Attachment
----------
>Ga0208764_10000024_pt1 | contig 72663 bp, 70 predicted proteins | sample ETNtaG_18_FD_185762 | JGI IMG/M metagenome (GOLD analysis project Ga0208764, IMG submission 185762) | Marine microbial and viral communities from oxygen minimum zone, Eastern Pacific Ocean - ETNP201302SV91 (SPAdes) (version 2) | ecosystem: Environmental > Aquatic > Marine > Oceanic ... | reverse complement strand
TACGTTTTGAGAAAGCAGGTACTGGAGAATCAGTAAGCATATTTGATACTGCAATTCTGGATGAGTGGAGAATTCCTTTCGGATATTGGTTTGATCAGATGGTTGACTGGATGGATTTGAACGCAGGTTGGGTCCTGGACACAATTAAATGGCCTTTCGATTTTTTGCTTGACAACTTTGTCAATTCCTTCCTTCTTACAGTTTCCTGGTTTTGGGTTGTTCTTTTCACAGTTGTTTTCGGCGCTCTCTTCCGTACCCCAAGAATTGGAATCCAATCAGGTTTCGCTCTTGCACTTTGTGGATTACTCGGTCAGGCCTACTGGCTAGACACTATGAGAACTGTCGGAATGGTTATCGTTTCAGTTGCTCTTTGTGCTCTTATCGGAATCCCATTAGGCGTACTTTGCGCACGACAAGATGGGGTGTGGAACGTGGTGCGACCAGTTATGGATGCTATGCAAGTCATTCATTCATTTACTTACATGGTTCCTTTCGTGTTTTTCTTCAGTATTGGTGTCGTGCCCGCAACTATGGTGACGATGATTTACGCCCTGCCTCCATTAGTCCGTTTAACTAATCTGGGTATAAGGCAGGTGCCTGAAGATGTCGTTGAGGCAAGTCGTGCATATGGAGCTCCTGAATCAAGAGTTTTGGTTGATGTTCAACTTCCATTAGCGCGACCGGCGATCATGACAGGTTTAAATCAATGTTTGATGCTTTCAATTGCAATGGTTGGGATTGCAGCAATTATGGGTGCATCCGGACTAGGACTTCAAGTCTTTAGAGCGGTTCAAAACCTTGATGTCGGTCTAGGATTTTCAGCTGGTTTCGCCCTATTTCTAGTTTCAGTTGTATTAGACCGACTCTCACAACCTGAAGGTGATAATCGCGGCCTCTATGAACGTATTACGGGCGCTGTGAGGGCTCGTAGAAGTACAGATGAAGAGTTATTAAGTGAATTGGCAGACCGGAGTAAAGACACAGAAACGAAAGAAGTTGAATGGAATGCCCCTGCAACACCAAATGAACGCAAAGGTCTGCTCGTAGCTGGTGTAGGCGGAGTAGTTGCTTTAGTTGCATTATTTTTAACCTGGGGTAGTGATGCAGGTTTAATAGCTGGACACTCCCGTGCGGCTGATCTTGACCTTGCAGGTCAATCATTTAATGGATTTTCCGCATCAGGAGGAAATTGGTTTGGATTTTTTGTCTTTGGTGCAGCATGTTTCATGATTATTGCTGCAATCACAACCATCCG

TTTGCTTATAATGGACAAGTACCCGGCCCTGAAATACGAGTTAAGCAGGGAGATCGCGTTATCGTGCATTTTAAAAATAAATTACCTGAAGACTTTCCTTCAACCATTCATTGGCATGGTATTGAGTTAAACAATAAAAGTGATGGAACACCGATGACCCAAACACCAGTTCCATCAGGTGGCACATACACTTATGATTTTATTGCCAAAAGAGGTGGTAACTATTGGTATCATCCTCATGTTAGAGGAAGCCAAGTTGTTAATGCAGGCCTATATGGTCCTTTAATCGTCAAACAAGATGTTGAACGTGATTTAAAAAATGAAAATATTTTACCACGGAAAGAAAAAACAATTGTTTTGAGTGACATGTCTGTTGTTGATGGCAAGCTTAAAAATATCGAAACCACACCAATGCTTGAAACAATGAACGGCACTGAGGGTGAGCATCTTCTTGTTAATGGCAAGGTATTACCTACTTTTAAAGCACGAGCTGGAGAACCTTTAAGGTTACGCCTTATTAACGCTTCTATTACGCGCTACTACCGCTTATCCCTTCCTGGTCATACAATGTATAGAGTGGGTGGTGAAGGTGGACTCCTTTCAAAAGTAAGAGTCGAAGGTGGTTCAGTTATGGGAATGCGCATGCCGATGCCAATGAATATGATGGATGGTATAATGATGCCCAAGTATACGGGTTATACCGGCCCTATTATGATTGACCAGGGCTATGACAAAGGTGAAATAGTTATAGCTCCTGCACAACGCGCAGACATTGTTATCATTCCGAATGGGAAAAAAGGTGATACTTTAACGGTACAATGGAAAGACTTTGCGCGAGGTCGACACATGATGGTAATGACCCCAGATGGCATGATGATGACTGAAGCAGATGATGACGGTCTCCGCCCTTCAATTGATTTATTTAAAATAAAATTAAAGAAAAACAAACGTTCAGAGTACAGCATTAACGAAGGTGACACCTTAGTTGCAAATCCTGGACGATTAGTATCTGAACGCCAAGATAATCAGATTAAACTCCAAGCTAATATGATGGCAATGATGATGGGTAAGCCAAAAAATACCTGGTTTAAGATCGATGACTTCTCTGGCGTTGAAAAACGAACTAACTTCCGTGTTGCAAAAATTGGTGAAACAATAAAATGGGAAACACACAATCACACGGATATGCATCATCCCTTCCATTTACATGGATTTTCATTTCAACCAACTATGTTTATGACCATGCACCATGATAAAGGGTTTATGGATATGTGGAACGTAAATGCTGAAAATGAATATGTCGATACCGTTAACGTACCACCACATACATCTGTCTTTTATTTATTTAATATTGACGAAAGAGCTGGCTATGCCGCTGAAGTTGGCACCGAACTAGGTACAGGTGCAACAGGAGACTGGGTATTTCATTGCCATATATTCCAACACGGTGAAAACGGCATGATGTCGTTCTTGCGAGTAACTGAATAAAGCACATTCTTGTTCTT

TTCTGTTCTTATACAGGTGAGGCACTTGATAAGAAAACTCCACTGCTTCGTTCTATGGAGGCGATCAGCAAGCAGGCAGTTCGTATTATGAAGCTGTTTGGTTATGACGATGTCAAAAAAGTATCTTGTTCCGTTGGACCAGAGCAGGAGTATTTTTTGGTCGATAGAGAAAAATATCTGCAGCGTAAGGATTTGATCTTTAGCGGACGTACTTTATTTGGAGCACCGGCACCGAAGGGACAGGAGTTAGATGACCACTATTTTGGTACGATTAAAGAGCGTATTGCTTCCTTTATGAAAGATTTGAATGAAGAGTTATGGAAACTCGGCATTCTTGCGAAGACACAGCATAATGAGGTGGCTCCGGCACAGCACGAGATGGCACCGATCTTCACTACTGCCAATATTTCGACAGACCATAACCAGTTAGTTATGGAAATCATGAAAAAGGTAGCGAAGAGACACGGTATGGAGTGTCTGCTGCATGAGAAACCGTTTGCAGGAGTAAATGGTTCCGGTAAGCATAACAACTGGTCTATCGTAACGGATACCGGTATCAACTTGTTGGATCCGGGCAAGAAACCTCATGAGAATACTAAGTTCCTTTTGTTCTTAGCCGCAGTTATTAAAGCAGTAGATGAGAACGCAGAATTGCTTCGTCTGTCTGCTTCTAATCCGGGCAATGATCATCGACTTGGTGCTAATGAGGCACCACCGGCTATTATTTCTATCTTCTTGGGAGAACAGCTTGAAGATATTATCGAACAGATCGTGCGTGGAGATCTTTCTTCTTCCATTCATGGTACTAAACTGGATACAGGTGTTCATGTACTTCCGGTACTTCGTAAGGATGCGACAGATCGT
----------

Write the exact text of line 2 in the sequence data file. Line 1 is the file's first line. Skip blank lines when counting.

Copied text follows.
TACGTTTTGAGAAAGCAGGTACTGGAGAATCAGTAAGCATATTTGATACTGCAATTCTGGATGAGTGGAGAATTCCTTTCGGATATTGGTTTGATCAGATGGTTGACTGGATGGATTTGAACGCAGGTTGGGTCCTGGACACAATTAAATGGCCTTTCGATTTTTTGCTTGACAACTTTGTCAATTCCTTCCTTCTTACAGTTTCCTGGTTTTGGGTTGTTCTTTTCACAGTTGTTTTCGGCGCTCTCTTCCGTACCCCAAGAATTGGAATCCAATCAGGTTTCGCTCTTGCACTTTGTGGATTACTCGGTCAGGCCTACTGGCTAGACACTATGAGAACTGTCGGAATGGTTATCGTTTCAGTTGCTCTTTGTGCTCTTATCGGAATCCCATTAGGCGTACTTTGCGCACGACAAGATGGGGTGTGGAACGTGGTGCGACCAGTTATGGATGCTATGCAAGTCATTCATTCATTTACTTACATGGTTCCTTTCGTGTTTTTCTTCAGTATTGGTGTCGTGCCCGCAACTATGGTGACGATGATTTACGCCCTGCCTCCATTAGTCCGTTTAACTAATCTGGGTATAAGGCAGGTGCCTGAAGATGTCGTTGAGGCAAGTCGTGCATATGGAGCTCCTGAATCAAGAGTTTTGGTTGATGTTCAACTTCCATTAGCGCGACCGGCGATCATGACAGGTTTAAATCAATGTTTGATGCTTTCAATTGCAATGGTTGGGATTGCAGCAATTATGGGTGCATCCGGACTAGGACTTCAAGTCTTTAGAGCGGTTCAAAACCTTGATGTCGGTCTAGGATTTTCAGCTGGTTTCGCCCTATTTCTAGTTTCAGTTGTATTAGACCGACTCTCACAACCTGAAGGTGATAATCGCGGCCTCTATGAACGTATTACGGGCGCTGTGAGGGCTCGTAGAAGTACAGATGAAGAGTTATTAAGTGAATTGGCAGACCGGAGTAAAGACACAGAAACGAAAGAAGTTGAATGGAATGCCCCTGCAACACCAAATGAACGCAAAGGTCTGCTCGTAGCTGGTGTAGGCGGAGTAGTTGCTTTAGTTGCATTATTTTTAACCTGGGGTAGTGATGCAGGTTTAATAGCTGGACACTCCCGTGCGGCTGATCTTGACCTTGCAGGTCAATCATTTAATGGATTTTCCGCATCAGGAGGAAATTGGTTTGGATTTTTTGTCTTTGGTGCAGCATGTTTCATGATTATTGCTGCAATCACAACCATCCG